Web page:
Lizzie Marvelly has always liked to push the limits.
At the age of 27, the talented singer has already managed to reinvent herself a few times, from her early career as a classical vocalist to her more recent foray into pop – and then there’s her work as a writer, activist and award-winning columnist.
She recently graced our screens as a judge in TVNZ 1’s The Naked Choir, a gig she says she’d loved, but as she settles into the make-up chair for the Weekly’s exclusive photoshoot, there’s a hint of tiredness to her usual perky manner.
“I’m definitely a busy person,” she says with a laugh. “I like it that way – but maybe not quite this busy.”
As we chat in the hour or so she has free in her hectic calendar, Lizzie admits that her current schedule is a little too much, even for her. She says her priority right now is to start saying “no”a lot more, following a 50-day stint of back-to-back work earlier this year that left her burnt out.
“I got to the end of it and I just went, ‘Actually, this is too much,’ she says, shaking her head. “I’ve had to say, ‘I can’t do this any more.’ I love all the different roles I have, but I’ve really had to learn this year that I can’t do everything or I’m going to go nuts.”
Instead, Lizzie says she’s prioritising her singing, writing and community work – and learning how to politely decline some other requests.
“It’s always been a weak spot of mine, but I’m getting better at it. I used to feel really bad when I said no, but now, I feel like if I say yes, I know I’m not going to be able to give it my all.”
However, one opportunity she couldn’t say no to was being a part of The Naked Choir’s judging panel, alongside Matt Gifford and John Rosser. Lizzie says she was pleasantly surprised when she got the call inviting her to join the show.
“I was like, ‘An a cappella talent show?!” she exclaims. “I’d seen Pitch Perfect, which I just love, so I was definitely up for it. It’s a really interesting format, and it’s really cool to see people getting together and enjoying music. So it ticked all the boxes for me.”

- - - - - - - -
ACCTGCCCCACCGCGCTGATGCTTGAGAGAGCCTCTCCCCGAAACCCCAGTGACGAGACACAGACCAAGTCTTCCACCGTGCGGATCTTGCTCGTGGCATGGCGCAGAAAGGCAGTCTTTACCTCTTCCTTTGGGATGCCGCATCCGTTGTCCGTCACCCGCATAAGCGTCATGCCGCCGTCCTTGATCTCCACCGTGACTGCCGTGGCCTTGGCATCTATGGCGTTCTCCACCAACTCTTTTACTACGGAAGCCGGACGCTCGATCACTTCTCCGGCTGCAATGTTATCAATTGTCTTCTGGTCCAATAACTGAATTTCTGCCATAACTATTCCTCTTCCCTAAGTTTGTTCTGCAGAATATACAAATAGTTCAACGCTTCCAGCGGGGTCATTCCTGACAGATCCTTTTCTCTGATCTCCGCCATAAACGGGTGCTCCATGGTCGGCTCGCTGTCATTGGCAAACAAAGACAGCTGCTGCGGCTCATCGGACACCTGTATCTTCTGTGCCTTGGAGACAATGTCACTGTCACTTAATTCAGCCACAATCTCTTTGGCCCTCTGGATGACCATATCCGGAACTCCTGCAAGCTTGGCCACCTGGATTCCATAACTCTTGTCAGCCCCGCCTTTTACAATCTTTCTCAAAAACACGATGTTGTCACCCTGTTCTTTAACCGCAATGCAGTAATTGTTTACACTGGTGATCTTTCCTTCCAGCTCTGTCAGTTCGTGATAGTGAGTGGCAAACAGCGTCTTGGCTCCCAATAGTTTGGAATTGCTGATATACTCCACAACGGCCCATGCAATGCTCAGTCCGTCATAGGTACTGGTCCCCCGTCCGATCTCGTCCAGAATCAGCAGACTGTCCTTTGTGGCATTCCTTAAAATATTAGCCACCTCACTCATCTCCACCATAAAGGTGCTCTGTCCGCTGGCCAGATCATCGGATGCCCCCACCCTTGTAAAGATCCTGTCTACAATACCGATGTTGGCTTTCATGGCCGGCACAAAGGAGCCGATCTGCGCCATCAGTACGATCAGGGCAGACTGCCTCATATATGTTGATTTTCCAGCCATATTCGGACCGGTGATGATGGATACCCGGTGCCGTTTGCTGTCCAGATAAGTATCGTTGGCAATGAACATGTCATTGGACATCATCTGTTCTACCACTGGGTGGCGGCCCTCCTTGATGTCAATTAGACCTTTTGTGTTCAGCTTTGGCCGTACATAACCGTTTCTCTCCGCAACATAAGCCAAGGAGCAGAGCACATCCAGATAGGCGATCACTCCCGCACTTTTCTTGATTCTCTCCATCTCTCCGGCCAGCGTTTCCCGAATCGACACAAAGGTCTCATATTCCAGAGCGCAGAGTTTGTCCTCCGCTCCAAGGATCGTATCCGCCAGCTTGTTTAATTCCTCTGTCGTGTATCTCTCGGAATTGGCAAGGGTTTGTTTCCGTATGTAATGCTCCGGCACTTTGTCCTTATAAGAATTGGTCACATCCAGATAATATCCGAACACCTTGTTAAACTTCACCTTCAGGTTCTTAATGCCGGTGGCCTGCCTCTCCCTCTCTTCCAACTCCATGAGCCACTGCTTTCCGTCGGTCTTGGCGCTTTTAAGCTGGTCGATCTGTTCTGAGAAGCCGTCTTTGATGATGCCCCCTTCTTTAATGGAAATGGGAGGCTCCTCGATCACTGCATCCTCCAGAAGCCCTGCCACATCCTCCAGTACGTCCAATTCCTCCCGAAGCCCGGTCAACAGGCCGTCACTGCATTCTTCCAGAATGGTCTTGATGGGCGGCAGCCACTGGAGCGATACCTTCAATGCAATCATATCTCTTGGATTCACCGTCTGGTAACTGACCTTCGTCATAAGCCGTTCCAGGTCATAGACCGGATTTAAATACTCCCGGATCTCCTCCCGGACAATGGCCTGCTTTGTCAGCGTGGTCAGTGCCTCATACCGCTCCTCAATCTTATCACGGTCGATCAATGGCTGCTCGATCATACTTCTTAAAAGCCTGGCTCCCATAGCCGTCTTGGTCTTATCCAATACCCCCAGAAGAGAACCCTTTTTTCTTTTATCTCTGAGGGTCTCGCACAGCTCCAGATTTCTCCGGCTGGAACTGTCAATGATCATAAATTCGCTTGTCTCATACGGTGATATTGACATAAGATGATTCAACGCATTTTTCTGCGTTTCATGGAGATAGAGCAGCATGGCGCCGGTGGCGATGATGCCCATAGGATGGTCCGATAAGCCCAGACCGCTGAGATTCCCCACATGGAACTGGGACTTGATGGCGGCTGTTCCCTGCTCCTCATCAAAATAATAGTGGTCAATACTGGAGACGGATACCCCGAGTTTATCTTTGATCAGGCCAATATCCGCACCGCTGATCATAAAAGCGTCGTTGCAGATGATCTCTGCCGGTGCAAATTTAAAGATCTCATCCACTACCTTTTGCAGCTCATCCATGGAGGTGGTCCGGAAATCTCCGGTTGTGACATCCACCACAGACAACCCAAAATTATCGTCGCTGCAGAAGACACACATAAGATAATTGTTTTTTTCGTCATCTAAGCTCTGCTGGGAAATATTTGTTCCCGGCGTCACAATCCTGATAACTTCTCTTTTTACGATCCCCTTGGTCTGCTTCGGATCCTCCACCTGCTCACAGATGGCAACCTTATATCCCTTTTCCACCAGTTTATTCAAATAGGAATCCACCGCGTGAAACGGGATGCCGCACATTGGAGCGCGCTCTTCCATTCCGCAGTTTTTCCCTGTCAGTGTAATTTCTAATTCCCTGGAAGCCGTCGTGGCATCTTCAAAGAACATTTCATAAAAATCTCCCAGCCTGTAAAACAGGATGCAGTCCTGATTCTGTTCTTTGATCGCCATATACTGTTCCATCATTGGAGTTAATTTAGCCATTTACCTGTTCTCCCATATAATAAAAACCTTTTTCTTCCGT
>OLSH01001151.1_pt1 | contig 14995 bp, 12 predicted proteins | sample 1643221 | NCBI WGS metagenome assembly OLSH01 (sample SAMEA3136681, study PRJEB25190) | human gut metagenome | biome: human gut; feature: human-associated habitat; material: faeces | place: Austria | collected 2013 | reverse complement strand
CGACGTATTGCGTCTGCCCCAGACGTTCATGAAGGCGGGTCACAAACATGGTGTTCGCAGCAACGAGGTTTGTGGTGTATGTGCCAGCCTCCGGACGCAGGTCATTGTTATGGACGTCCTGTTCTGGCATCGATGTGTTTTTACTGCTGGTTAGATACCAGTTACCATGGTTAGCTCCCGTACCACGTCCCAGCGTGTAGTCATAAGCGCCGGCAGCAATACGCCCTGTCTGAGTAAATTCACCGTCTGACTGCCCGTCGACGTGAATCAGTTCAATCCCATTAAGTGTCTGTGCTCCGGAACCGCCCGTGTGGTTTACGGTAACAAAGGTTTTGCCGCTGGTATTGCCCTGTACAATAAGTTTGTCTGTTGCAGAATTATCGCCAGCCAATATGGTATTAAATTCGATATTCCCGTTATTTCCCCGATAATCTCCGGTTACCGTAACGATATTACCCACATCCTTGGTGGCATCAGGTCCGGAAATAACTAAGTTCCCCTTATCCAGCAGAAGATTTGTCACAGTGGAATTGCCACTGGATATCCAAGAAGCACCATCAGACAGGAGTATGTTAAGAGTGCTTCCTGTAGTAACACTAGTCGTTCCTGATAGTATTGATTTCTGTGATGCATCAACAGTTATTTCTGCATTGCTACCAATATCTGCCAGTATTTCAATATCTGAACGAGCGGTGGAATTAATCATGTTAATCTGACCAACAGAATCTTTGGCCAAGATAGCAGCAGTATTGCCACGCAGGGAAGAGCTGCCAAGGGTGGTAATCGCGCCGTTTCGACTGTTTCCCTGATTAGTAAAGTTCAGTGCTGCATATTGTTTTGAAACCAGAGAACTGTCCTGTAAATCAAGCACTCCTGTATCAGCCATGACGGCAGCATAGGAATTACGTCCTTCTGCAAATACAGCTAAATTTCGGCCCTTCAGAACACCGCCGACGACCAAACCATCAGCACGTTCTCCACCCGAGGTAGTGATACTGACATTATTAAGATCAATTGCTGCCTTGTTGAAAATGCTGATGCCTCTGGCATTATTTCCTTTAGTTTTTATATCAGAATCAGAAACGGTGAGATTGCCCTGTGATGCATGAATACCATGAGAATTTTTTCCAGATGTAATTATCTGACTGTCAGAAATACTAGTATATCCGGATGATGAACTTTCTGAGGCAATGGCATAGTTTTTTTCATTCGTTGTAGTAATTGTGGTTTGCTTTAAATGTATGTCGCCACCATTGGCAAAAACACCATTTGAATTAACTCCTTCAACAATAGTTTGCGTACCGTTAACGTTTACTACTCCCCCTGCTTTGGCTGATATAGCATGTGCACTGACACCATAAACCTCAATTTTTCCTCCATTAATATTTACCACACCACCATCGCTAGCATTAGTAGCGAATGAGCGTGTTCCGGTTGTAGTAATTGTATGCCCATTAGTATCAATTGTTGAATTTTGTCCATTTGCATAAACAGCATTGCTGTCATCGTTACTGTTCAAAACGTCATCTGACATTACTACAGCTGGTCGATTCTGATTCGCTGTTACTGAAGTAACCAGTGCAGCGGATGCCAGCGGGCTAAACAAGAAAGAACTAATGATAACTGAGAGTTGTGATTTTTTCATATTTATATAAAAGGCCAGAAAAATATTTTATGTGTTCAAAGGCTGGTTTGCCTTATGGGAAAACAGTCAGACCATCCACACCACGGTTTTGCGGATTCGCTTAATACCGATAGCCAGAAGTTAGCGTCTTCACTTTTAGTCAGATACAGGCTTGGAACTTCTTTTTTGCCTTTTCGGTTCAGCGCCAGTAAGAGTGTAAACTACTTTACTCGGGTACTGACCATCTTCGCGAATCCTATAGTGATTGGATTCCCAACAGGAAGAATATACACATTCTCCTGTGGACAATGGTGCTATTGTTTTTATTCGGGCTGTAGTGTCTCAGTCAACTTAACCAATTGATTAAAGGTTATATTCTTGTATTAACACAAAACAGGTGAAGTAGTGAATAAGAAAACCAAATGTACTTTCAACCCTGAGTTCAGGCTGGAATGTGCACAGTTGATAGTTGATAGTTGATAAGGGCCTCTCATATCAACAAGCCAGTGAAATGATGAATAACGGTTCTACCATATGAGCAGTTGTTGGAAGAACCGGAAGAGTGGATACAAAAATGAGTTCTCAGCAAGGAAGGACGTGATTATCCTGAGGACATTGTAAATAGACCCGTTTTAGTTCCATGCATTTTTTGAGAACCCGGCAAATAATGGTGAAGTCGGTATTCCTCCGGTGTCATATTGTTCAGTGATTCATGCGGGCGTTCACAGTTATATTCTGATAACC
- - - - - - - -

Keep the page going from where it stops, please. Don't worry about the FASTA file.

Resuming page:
Lizzie herself hasn’t sung a cappella often during her 10-year career, but remembers her very first national tour, where she accompanied the late Sir Howard Morrison.
“I sang the beginning of Memories from Cats a cappella,” she remembers. “It was so, so difficult. It’s not an easy thing to do at all – you really have to focus on intonation and pitching, and there are some people who really struggle to pitch without backing music. So I have total respect for the choirs that came on the show.”
Determined to take an honest but kind approach, Lizzie says critiquing people’s singing doesn’t come naturally to her.
“I want to build performers up, not knock them down – life will do that anyway.”
But she says she enjoyed the chance to get into the “nitty-gritty” of music.
“There’s a lot of pressure and I don’t want to sound overly dramatic, but you’re holding people’s fate in your hands,” she says. “But I’m a massive music geek, so when you’re a judge, you can talk to people about the mechanics of performing.”
The glare of a TV camera also adds another element to the experience, but Lizzie’s no stranger to that after her appearances as a regular guest on Three’s The Project and singing the national anthem before All Blacks matches. Interestingly, she says, it’s never during those high-profile, pressure-cooker moments that she succumbs to nerves.
“You can’t have a 10-year career and have every performance be perfect,” she grins. “But it’s never when there are cameras trained on you and a million people watching that perfection happens – it’s actually when it’s just 100 people in the audience in a small town.”
With The Naked Choir all wrapped up, Lizzie is very much looking forward to a mini-break in her schedule.
“I’m taking three days off and going to Sydney,” she exclaims excitedly. “I mean, I am working over there for a bit… but still. Shopping and seeing friends – it’ll be great.” Here’s hoping there’s a slightly longer break on the horizon soon!